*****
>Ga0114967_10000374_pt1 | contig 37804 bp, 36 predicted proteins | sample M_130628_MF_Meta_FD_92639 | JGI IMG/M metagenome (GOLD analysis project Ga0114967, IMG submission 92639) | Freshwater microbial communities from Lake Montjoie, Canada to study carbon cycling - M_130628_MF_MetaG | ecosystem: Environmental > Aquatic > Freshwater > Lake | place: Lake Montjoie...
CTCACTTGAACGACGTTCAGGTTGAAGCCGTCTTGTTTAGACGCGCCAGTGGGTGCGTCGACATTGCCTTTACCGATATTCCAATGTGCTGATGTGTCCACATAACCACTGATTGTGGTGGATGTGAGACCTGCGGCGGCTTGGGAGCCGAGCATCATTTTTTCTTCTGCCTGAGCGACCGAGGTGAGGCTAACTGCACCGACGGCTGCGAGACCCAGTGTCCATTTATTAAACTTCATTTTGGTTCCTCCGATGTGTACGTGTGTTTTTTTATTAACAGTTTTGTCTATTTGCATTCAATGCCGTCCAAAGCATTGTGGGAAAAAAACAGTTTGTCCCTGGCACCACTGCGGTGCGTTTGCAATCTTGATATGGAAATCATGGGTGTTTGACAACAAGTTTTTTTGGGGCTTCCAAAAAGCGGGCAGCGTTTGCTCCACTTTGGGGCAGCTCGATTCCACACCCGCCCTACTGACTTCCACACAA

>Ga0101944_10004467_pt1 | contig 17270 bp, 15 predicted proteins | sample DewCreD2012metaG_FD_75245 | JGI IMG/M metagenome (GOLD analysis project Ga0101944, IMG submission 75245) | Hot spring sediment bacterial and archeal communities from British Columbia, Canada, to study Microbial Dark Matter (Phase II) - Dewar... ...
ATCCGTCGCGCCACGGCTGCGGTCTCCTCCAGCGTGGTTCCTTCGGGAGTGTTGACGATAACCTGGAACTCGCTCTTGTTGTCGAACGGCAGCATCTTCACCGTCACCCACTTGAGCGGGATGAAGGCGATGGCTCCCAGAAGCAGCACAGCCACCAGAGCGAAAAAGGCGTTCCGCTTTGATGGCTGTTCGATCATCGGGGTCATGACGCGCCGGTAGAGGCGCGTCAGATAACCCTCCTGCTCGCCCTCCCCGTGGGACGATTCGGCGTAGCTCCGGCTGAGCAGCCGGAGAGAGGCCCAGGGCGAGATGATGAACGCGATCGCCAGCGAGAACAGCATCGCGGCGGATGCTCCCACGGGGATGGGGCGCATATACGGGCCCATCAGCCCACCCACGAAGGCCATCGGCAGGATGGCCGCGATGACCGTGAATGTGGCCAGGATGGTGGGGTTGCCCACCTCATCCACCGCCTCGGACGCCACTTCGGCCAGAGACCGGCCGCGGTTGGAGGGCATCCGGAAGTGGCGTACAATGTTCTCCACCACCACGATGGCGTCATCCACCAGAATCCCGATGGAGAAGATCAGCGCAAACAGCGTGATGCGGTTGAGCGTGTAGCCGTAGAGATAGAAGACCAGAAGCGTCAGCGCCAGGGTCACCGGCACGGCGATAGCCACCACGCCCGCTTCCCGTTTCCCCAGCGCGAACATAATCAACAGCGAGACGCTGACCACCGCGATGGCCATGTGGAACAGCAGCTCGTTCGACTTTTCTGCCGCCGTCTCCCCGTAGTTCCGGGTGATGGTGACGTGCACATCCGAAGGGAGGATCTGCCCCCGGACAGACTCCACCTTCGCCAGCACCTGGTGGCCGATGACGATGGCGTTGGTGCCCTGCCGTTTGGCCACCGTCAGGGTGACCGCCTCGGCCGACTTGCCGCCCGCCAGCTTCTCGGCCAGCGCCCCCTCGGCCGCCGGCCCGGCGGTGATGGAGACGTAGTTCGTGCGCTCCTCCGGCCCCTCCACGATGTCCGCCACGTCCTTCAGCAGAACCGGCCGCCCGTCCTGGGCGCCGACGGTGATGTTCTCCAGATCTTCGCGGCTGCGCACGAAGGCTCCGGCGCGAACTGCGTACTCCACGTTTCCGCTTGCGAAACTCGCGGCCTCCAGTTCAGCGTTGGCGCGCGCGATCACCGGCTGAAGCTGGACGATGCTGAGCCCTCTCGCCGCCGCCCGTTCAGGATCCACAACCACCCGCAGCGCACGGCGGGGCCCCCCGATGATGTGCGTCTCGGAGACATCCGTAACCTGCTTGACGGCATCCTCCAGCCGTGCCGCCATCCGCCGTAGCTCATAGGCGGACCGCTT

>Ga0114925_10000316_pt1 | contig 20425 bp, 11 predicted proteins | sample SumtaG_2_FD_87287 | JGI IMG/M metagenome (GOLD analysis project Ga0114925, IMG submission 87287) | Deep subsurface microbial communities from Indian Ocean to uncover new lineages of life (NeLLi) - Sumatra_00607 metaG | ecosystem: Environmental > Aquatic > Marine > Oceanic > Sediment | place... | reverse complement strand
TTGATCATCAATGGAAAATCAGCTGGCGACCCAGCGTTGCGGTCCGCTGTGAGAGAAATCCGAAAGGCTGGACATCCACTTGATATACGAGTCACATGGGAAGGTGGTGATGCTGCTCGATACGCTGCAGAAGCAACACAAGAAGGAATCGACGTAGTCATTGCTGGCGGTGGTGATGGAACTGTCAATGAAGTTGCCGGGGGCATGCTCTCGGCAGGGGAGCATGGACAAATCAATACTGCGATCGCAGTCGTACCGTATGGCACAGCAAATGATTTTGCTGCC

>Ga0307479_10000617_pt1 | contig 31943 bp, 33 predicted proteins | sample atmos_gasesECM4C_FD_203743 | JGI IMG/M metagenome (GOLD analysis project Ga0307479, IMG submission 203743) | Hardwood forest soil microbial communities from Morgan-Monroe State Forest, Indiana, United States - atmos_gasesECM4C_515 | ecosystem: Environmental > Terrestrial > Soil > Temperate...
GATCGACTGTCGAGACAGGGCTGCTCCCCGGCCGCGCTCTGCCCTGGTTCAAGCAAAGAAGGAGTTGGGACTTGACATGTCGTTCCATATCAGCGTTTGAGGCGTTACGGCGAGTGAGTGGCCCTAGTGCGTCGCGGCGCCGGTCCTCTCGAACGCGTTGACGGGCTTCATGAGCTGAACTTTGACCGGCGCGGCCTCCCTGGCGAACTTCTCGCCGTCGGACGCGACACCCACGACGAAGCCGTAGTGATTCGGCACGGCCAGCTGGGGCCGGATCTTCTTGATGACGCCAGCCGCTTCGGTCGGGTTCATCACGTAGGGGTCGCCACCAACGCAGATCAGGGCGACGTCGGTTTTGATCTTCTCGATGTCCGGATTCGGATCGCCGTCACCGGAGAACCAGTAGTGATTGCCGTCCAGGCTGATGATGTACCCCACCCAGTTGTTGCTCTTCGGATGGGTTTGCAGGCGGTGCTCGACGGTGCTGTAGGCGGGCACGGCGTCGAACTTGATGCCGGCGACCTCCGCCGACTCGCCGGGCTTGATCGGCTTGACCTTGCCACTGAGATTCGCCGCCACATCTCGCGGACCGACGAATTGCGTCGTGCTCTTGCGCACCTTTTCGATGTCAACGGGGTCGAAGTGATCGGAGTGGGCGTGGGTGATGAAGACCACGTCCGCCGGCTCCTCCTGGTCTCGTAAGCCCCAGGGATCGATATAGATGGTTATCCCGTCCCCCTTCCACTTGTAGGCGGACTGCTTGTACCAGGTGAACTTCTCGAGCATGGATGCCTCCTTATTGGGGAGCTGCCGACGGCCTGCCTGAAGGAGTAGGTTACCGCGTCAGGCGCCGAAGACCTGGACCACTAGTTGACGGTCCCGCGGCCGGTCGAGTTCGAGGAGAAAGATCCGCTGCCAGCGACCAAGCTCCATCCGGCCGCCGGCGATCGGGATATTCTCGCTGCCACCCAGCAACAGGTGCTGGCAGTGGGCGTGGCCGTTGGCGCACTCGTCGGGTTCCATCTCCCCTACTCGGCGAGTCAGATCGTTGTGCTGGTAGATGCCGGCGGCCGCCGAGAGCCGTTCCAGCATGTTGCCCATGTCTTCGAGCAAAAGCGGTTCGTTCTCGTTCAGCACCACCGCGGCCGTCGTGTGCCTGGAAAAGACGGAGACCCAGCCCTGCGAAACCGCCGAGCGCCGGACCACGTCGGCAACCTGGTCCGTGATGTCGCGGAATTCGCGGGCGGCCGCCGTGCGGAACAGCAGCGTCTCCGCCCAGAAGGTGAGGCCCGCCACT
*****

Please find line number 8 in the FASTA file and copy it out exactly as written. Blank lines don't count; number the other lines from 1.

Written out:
GATCGACTGTCGAGACAGGGCTGCTCCCCGGCCGCGCTCTGCCCTGGTTCAAGCAAAGAAGGAGTTGGGACTTGACATGTCGTTCCATATCAGCGTTTGAGGCGTTACGGCGAGTGAGTGGCCCTAGTGCGTCGCGGCGCCGGTCCTCTCGAACGCGTTGACGGGCTTCATGAGCTGAACTTTGACCGGCGCGGCCTCCCTGGCGAACTTCTCGCCGTCGGACGCGACACCCACGACGAAGCCGTAGTGATTCGGCACGGCCAGCTGGGGCCGGATCTTCTTGATGACGCCAGCCGCTTCGGTCGGGTTCATCACGTAGGGGTCGCCACCAACGCAGATCAGGGCGACGTCGGTTTTGATCTTCTCGATGTCCGGATTCGGATCGCCGTCACCGGAGAACCAGTAGTGATTGCCGTCCAGGCTGATGATGTACCCCACCCAGTTGTTGCTCTTCGGATGGGTTTGCAGGCGGTGCTCGACGGTGCTGTAGGCGGGCACGGCGTCGAACTTGATGCCGGCGACCTCCGCCGACTCGCCGGGCTTGATCGGCTTGACCTTGCCACTGAGATTCGCCGCCACATCTCGCGGACCGACGAATTGCGTCGTGCTCTTGCGCACCTTTTCGATGTCAACGGGGTCGAAGTGATCGGAGTGGGCGTGGGTGATGAAGACCACGTCCGCCGGCTCCTCCTGGTCTCGTAAGCCCCAGGGATCGATATAGATGGTTATCCCGTCCCCCTTCCACTTGTAGGCGGACTGCTTGTACCAGGTGAACTTCTCGAGCATGGATGCCTCCTTATTGGGGAGCTGCCGACGGCCTGCCTGAAGGAGTAGGTTACCGCGTCAGGCGCCGAAGACCTGGACCACTAGTTGACGGTCCCGCGGCCGGTCGAGTTCGAGGAGAAAGATCCGCTGCCAGCGACCAAGCTCCATCCGGCCGCCGGCGATCGGGATATTCTCGCTGCCACCCAGCAACAGGTGCTGGCAGTGGGCGTGGCCGTTGGCGCACTCGTCGGGTTCCATCTCCCCTACTCGGCGAGTCAGATCGTTGTGCTGGTAGATGCCGGCGGCCGCCGAGAGCCGTTCCAGCATGTTGCCCATGTCTTCGAGCAAAAGCGGTTCGTTCTCGTTCAGCACCACCGCGGCCGTCGTGTGCCTGGAAAAGACGGAGACCCAGCCCTGCGAAACCGCCGAGCGCCGGACCACGTCGGCAACCTGGTCCGTGATGTCGCGGAATTCGCGGGCGGCCGCCGTGCGGAACAGCAGCGTCTCCGCCCAGAAGGTGAGGCCCGCCACT